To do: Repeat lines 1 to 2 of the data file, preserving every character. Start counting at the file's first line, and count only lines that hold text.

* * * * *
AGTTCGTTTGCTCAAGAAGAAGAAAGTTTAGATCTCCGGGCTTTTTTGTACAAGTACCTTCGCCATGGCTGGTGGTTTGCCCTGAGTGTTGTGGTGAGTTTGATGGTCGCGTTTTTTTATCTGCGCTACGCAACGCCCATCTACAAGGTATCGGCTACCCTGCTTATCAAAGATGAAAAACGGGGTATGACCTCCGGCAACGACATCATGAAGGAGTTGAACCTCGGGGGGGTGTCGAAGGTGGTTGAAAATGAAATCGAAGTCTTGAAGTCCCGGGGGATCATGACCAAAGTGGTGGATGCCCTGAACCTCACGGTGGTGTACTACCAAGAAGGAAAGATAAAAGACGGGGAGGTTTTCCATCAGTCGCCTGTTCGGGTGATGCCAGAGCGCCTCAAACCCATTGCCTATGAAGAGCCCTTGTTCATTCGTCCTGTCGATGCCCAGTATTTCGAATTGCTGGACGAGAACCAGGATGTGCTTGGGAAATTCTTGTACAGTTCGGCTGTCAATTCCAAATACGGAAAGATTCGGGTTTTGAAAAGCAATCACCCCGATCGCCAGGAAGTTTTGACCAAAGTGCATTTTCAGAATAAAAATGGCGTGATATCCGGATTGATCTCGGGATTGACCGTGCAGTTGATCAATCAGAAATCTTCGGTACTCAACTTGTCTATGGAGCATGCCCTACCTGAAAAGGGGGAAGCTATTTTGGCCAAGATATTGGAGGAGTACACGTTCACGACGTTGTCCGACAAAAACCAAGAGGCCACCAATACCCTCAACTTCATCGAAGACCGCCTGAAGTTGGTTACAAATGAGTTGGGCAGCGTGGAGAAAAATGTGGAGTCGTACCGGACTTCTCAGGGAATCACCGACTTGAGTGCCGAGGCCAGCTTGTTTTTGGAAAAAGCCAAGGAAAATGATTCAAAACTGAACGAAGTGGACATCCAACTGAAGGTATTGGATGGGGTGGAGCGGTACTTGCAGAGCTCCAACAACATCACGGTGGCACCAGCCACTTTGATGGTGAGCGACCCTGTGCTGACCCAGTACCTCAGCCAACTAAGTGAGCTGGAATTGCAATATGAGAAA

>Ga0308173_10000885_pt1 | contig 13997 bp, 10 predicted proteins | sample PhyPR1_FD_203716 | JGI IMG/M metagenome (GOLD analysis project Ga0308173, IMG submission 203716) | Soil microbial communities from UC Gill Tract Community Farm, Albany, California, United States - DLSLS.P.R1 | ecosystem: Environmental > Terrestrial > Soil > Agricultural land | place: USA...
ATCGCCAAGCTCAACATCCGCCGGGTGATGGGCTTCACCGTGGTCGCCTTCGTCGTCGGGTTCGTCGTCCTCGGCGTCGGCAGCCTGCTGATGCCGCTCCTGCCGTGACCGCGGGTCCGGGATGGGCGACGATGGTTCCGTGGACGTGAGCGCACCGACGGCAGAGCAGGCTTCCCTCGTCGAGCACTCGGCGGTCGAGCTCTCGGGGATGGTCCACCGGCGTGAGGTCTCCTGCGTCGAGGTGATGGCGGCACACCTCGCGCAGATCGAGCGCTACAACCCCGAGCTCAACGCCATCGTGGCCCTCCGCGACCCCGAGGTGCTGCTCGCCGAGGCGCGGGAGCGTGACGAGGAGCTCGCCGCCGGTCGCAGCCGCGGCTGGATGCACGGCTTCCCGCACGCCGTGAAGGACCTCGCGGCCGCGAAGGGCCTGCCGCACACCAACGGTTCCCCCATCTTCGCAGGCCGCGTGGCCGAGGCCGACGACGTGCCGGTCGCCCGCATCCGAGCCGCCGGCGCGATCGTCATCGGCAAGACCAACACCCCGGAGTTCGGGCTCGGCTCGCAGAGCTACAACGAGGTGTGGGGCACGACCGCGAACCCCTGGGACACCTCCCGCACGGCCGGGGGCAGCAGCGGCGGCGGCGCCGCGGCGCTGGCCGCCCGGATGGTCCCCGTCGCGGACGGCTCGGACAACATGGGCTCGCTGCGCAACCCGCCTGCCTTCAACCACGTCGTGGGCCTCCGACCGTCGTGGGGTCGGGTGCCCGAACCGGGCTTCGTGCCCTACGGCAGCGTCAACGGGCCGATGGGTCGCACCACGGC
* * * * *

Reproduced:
AGTTCGTTTGCTCAAGAAGAAGAAAGTTTAGATCTCCGGGCTTTTTTGTACAAGTACCTTCGCCATGGCTGGTGGTTTGCCCTGAGTGTTGTGGTGAGTTTGATGGTCGCGTTTTTTTATCTGCGCTACGCAACGCCCATCTACAAGGTATCGGCTACCCTGCTTATCAAAGATGAAAAACGGGGTATGACCTCCGGCAACGACATCATGAAGGAGTTGAACCTCGGGGGGGTGTCGAAGGTGGTTGAAAATGAAATCGAAGTCTTGAAGTCCCGGGGGATCATGACCAAAGTGGTGGATGCCCTGAACCTCACGGTGGTGTACTACCAAGAAGGAAAGATAAAAGACGGGGAGGTTTTCCATCAGTCGCCTGTTCGGGTGATGCCAGAGCGCCTCAAACCCATTGCCTATGAAGAGCCCTTGTTCATTCGTCCTGTCGATGCCCAGTATTTCGAATTGCTGGACGAGAACCAGGATGTGCTTGGGAAATTCTTGTACAGTTCGGCTGTCAATTCCAAATACGGAAAGATTCGGGTTTTGAAAAGCAATCACCCCGATCGCCAGGAAGTTTTGACCAAAGTGCATTTTCAGAATAAAAATGGCGTGATATCCGGATTGATCTCGGGATTGACCGTGCAGTTGATCAATCAGAAATCTTCGGTACTCAACTTGTCTATGGAGCATGCCCTACCTGAAAAGGGGGAAGCTATTTTGGCCAAGATATTGGAGGAGTACACGTTCACGACGTTGTCCGACAAAAACCAAGAGGCCACCAATACCCTCAACTTCATCGAAGACCGCCTGAAGTTGGTTACAAATGAGTTGGGCAGCGTGGAGAAAAATGTGGAGTCGTACCGGACTTCTCAGGGAATCACCGACTTGAGTGCCGAGGCCAGCTTGTTTTTGGAAAAAGCCAAGGAAAATGATTCAAAACTGAACGAAGTGGACATCCAACTGAAGGTATTGGATGGGGTGGAGCGGTACTTGCAGAGCTCCAACAACATCACGGTGGCACCAGCCACTTTGATGGTGAGCGACCCTGTGCTGACCCAGTACCTCAGCCAACTAAGTGAGCTGGAATTGCAATATGAGAAA

>Ga0308173_10000885_pt1 | contig 13997 bp, 10 predicted proteins | sample PhyPR1_FD_203716 | JGI IMG/M metagenome (GOLD analysis project Ga0308173, IMG submission 203716) | Soil microbial communities from UC Gill Tract Community Farm, Albany, California, United States - DLSLS.P.R1 | ecosystem: Environmental > Terrestrial > Soil > Agricultural land | place: USA...